Murder of Issac Gold, 1881
In 1881 a man behaving suspiciously attracted the attention of
railway staff in Brighton. After an intriguing
investigation, Percy Lefroy was found guilty of the
murder of Mr Gold, a fellow passenger.
A suspicious man
When the 2pm train from London Bridge arrived at Preston Park
Station just outside Brighton on Monday 27 June 1881, a ticket
collector saw a man step unsteadily on to the platform from a first
He was covered in blood, hatless, without a collar and tie, and
very distressed. Mr Percy Lefroy told the collector he had been
attacked just before the train entered Merstham Tunnel.
He gave a description of two men who had travelled in the same
compartment and said that after receiving a blow on the head he
remembered nothing more. The collector saw nobody else alight from
the compartment but observed that a piece of watch chain was
hanging from the man’s boot.
He pointed this out and the passenger remarked that he had put
it there for safety. Lefroy, was sent to the local police station
with the platform inspector, while the collector was sent to advise
the railway police.
Lefroy made an official complaint at the police station and was
then taken to the county hospital for his injuries to be treated.
The doctor wanted to detain him but Lefroy insisted upon returning
to London where he had an important engagement, even though he had
only just arrived in Brighton. However, he returned to the police
station first and was interviewed by several officers, including
the chief constable.
Lefroy made a statement and offered a reward for the capture of
his assailant. He then went to Brighton station. Here, he aroused
suspicion of local officials, and was taken into an office and
searched. Two counterfeit coins were found in his possession. He
denied all knowledge of these.
The crime scene
Meanwhile, the carriage where Lefroy alleged the assault took
place was examined. Three bullet marks were found and there was
blood everywhere – on the footboard, mat, door handle, and also on
a handkerchief and newspaper left in the compartment. There was
every sign of a fierce struggle.
In spite of obvious inconsistencies in his story and of the highly
suspicious circumstances, neither the Brighton Police, nor the
railway police considered it necessary to detain Lefroy. But they
were uneasy and although Lefroy was permitted to join a London
train, arrangements were made for him to be accompanied by a
detective named George Holmes.
Discovery of the body
While Lefroy and Holmes were travelling back to London, the line
was searched. In Balcombe Tunnel, railway staff found the body of
an elderly man, later identified as a retired corn merchant named
Gold, who lived in Brighton. Gold had been shot and stabbed. A
knife smeared with blood was found near his body. He had been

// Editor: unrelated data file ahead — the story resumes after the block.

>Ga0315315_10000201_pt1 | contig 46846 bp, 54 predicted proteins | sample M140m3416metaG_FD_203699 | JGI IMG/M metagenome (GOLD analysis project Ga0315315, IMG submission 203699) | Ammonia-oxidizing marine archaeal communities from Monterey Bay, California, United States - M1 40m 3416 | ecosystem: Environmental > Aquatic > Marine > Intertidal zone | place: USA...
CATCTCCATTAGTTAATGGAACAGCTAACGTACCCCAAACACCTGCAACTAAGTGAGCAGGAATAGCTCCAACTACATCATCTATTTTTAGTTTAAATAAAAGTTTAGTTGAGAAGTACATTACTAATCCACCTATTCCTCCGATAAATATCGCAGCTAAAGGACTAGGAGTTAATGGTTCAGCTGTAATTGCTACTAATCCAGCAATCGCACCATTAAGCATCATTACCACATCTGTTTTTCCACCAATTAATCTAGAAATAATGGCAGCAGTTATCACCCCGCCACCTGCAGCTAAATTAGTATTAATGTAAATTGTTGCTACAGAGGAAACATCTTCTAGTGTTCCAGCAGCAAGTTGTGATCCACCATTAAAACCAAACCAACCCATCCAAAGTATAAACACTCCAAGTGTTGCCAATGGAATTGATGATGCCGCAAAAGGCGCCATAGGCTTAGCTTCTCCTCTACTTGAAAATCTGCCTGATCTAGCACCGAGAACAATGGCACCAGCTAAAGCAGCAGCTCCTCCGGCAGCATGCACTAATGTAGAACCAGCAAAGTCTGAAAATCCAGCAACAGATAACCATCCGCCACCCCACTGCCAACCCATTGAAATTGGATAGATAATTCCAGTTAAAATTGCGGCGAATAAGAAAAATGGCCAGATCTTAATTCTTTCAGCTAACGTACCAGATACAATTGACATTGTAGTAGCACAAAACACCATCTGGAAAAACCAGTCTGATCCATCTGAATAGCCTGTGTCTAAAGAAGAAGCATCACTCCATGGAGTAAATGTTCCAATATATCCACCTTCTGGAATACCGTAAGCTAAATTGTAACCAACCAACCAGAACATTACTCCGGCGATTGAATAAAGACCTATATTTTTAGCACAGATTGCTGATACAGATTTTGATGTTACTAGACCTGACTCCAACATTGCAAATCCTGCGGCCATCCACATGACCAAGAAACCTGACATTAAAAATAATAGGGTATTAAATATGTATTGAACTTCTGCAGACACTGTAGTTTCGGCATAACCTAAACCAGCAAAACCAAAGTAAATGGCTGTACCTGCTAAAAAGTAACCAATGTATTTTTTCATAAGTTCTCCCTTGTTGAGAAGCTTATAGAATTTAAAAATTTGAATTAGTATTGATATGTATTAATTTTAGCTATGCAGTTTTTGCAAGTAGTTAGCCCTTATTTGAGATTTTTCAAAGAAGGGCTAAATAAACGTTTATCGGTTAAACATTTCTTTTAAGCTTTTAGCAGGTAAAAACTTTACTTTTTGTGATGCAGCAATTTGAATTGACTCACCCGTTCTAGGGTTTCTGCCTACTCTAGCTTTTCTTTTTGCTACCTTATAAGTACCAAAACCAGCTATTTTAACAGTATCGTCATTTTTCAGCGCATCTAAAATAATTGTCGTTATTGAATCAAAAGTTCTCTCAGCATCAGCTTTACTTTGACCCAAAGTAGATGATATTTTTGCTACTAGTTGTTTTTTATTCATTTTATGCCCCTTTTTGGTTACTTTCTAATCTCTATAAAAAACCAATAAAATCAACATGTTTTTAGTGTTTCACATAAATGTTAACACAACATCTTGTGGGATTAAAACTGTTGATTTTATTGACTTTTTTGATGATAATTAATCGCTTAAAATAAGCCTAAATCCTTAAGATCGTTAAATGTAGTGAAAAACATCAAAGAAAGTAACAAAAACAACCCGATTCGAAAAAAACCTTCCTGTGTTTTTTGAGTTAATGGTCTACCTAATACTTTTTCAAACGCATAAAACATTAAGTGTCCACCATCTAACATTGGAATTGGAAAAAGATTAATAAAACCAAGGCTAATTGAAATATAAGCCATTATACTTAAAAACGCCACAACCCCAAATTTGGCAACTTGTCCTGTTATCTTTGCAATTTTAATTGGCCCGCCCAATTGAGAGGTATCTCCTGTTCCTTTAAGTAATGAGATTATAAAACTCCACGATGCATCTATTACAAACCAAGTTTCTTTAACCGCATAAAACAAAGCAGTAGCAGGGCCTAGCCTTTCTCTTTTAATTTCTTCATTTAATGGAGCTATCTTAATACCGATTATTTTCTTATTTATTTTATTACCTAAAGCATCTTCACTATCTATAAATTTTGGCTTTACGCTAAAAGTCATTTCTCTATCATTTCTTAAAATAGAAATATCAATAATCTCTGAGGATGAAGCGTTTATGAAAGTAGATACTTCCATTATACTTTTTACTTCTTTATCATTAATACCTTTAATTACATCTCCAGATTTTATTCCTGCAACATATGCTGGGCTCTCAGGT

robbed of his watch and chain and a considerable sum of money.
News of the discovery was passed along the line and at Three
Bridges the station master told Holmes what had happened. Holmes
was also instructed by telegram from Brighton not to let Lefroy out
of his sight.
By this time, Lefroy was complaining that he wanted to change
his clothes and talked Holmes into accompanying him to an address
at Wallington, Surrey where a relative kept a boarding house.
When they arrived, Holmes waited outside. He waited a long time
and, with his attention otherwise engaged, Lefroy left the house
A countrywide search was made for Lefroy and his description was
published in all the papers. The Daily Telegraph made newspaper
history by publishing the portrait of a wanted man for the first
The inquest on Gold was opened on 29 June and a verdict of
wilful murder against Lefroy was returned. The railway company
offered a substantial reward for information leading to his
Great interest was taken by the public and Lefroy was at last found
on 8 July at a house at 32 Smith Street, Stepney. He had kept the
blinds down in his room all day and gone out only at night.
Bloodstained clothing was found in his room and since he had
already been identified as a man who had exchanged some counterfeit
coins and also pawned a revolver, the evidence against him was
Lefroy was tried at Maidstone Assizes before Lord Chief Justice
Coleridge. The jury found him guilty after a retirement of ten
minutes. Evidence was given by a number of railway witnesses
including Holmes, the booking clerk who issued a ticket to Lefroy,
the guard of the train, the ticket collector at Preston Park, and
also by a woman living at Horley who saw two men struggling
violently in a train as it passed her cottage.
Lefroy (whose real name was Mapleton) was hanged at Lewes on 29
November, 1881. At the time of the murder he was desperately short
of money and went to London Bridge for the purpose of robbing a
passenger. He had hoped to find a lady who would yield to threats
but he met a courageous old gentleman who compelled him to